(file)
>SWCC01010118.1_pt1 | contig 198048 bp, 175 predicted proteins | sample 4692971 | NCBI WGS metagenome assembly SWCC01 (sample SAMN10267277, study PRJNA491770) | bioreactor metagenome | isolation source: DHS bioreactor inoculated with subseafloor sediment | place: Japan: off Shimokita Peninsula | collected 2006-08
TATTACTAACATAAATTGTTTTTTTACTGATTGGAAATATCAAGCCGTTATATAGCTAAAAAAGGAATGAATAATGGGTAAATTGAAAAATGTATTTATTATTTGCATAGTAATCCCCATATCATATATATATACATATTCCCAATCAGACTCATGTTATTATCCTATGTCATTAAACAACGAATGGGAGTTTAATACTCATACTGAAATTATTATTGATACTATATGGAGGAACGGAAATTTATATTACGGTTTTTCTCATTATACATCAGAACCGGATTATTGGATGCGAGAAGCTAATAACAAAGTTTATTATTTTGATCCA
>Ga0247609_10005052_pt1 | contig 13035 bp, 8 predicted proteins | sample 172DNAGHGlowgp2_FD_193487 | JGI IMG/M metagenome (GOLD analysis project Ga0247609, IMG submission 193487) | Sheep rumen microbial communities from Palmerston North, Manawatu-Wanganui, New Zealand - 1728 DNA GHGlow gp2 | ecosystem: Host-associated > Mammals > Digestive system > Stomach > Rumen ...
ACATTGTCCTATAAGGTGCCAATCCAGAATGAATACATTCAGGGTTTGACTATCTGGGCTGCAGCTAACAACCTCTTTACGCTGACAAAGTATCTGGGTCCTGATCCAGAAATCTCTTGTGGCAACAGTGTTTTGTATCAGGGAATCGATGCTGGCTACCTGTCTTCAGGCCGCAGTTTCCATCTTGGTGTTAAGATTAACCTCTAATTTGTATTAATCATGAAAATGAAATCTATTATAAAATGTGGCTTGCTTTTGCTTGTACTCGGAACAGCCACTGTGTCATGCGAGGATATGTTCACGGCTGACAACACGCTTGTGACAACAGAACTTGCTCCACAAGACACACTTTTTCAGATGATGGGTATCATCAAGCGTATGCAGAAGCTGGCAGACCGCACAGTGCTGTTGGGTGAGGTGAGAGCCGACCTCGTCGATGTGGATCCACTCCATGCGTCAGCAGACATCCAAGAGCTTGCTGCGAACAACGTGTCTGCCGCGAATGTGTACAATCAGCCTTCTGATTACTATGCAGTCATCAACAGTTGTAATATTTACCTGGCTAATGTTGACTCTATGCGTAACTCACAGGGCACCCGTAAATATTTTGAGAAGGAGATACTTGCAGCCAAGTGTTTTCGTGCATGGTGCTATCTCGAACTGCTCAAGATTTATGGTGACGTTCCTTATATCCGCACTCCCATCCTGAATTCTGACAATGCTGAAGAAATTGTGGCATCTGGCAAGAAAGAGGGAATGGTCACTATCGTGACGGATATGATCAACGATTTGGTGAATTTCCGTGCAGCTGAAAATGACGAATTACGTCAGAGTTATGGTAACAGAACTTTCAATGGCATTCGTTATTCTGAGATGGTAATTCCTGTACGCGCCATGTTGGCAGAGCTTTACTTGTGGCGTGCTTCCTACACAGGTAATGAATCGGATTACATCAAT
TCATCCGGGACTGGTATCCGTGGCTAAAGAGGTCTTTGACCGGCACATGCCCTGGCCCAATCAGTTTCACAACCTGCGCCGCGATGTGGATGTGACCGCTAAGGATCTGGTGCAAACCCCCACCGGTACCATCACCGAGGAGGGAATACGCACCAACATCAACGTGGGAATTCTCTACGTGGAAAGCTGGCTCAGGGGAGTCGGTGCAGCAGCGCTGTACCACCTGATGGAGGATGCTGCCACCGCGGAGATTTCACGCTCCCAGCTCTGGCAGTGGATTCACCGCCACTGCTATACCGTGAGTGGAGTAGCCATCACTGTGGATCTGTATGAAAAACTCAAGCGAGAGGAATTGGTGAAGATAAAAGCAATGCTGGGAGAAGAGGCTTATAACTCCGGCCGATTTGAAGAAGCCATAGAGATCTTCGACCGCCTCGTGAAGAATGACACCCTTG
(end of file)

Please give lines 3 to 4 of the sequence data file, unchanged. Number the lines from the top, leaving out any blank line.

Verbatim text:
>Ga0247609_10005052_pt1 | contig 13035 bp, 8 predicted proteins | sample 172DNAGHGlowgp2_FD_193487 | JGI IMG/M metagenome (GOLD analysis project Ga0247609, IMG submission 193487) | Sheep rumen microbial communities from Palmerston North, Manawatu-Wanganui, New Zealand - 1728 DNA GHGlow gp2 | ecosystem: Host-associated > Mammals > Digestive system > Stomach > Rumen ...
ACATTGTCCTATAAGGTGCCAATCCAGAATGAATACATTCAGGGTTTGACTATCTGGGCTGCAGCTAACAACCTCTTTACGCTGACAAAGTATCTGGGTCCTGATCCAGAAATCTCTTGTGGCAACAGTGTTTTGTATCAGGGAATCGATGCTGGCTACCTGTCTTCAGGCCGCAGTTTCCATCTTGGTGTTAAGATTAACCTCTAATTTGTATTAATCATGAAAATGAAATCTATTATAAAATGTGGCTTGCTTTTGCTTGTACTCGGAACAGCCACTGTGTCATGCGAGGATATGTTCACGGCTGACAACACGCTTGTGACAACAGAACTTGCTCCACAAGACACACTTTTTCAGATGATGGGTATCATCAAGCGTATGCAGAAGCTGGCAGACCGCACAGTGCTGTTGGGTGAGGTGAGAGCCGACCTCGTCGATGTGGATCCACTCCATGCGTCAGCAGACATCCAAGAGCTTGCTGCGAACAACGTGTCTGCCGCGAATGTGTACAATCAGCCTTCTGATTACTATGCAGTCATCAACAGTTGTAATATTTACCTGGCTAATGTTGACTCTATGCGTAACTCACAGGGCACCCGTAAATATTTTGAGAAGGAGATACTTGCAGCCAAGTGTTTTCGTGCATGGTGCTATCTCGAACTGCTCAAGATTTATGGTGACGTTCCTTATATCCGCACTCCCATCCTGAATTCTGACAATGCTGAAGAAATTGTGGCATCTGGCAAGAAAGAGGGAATGGTCACTATCGTGACGGATATGATCAACGATTTGGTGAATTTCCGTGCAGCTGAAAATGACGAATTACGTCAGAGTTATGGTAACAGAACTTTCAATGGCATTCGTTATTCTGAGATGGTAATTCCTGTACGCGCCATGTTGGCAGAGCTTTACTTGTGGCGTGCTTCCTACACAGGTAATGAATCGGATTACATCAAT